Weaknesses punctuated by the author’s strengths
There is so much strength to Facing Leviathan, particularly when Sayers is exercising his considerable skills as a cultural commentator, that it’s hard to find much fault with the book. But what weaknesses do exist come from its author’s strengths.
Sayers is clearly gifted as a cultural commentator, but is not nearly as gifted a biblical one, as demonstrated by his novel (but not entirely unorthodox) approach to Jonah throughout the book. Jonah isn’t the first book I’d go to tease out lessons on leadership, but maybe that’s just me. I’ve seen it done occasionally, but the results have always left me wanting. Jonah is a powerful illustration of the gospel, to be sure, but I’m not sure he really fits the mould of either the “heroic” or “heretic” leader. Instead, he, like the rest of us, is a deeply confused, broken, sinful, selfish, individual—one who desperately needs the saving work of the One whom he foreshadows.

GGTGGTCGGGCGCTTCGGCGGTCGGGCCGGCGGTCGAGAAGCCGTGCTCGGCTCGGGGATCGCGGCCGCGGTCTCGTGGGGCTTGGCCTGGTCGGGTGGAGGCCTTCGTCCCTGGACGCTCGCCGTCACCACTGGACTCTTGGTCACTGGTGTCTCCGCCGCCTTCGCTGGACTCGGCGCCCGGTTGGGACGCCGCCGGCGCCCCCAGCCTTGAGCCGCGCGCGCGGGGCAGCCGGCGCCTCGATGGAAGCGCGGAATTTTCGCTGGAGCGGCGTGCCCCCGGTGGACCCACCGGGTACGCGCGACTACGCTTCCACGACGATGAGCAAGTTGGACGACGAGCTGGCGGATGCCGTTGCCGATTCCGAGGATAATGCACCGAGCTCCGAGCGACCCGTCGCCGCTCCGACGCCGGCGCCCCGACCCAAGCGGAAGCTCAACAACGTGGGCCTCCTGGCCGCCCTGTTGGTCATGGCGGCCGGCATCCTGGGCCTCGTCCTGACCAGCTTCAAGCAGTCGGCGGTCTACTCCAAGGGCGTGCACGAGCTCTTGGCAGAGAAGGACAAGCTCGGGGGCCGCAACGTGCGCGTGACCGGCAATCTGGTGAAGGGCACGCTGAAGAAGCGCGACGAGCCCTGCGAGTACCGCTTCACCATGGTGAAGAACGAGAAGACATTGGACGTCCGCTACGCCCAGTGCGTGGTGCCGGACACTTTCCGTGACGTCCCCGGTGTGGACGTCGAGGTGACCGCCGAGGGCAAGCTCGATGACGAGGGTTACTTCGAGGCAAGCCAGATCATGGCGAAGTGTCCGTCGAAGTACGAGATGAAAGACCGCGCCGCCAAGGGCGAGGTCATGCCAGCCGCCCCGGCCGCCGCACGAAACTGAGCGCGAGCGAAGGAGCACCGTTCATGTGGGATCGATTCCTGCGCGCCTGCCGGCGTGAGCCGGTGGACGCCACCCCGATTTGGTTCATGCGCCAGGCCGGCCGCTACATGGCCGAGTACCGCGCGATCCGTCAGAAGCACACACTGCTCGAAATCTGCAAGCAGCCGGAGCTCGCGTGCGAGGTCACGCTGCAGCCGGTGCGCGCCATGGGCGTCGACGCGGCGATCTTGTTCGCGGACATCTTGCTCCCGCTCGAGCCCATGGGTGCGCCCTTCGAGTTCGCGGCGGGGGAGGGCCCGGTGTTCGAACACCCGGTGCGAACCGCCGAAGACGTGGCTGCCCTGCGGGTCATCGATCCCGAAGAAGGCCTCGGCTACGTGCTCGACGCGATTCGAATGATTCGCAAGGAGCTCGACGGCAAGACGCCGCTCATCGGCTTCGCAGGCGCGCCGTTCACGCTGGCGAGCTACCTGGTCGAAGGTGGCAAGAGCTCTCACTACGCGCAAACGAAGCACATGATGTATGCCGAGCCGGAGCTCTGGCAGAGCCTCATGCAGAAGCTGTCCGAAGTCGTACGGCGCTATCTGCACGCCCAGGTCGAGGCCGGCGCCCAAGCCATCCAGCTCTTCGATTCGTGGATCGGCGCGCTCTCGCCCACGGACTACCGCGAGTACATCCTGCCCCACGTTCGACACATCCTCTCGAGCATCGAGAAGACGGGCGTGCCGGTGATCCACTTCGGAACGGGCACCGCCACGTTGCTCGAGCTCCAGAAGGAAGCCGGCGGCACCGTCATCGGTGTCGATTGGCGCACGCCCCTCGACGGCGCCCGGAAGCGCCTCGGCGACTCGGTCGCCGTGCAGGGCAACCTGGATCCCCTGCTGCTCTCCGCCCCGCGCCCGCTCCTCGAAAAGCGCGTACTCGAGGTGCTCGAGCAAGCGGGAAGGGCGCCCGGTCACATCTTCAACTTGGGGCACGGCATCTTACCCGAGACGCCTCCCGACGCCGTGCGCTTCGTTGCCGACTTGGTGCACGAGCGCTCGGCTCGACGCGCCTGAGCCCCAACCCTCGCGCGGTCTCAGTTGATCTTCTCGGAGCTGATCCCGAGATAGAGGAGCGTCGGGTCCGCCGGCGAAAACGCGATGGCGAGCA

As borderline blasphemous as it might seem to say “I wish he hadn’t included discussion of this or that biblical passage,” I’d almost rather he’d have not bothered with it since it lessens the impact of the rest of his writing. His theologically informed reading of culture, the arts, and literature stands on its own.
Nevertheless, I would not let this prevent me from recommending this book to most any reader, especially those in a position of influence (or leadership). By recasting our leadership principles as a conflict between worldviews, Sayers will surely cause its readers to rethink what they’ve read in the latest leadership bestseller—and perhaps reconsider their approach to Christlike leadership.
Title: Facing Leviathan: Leadership, Influence, and Creating in a Cultural Storm
Author: Mark Sayers
Publisher: Moody Publishers (2014)
Buy it at: Amazon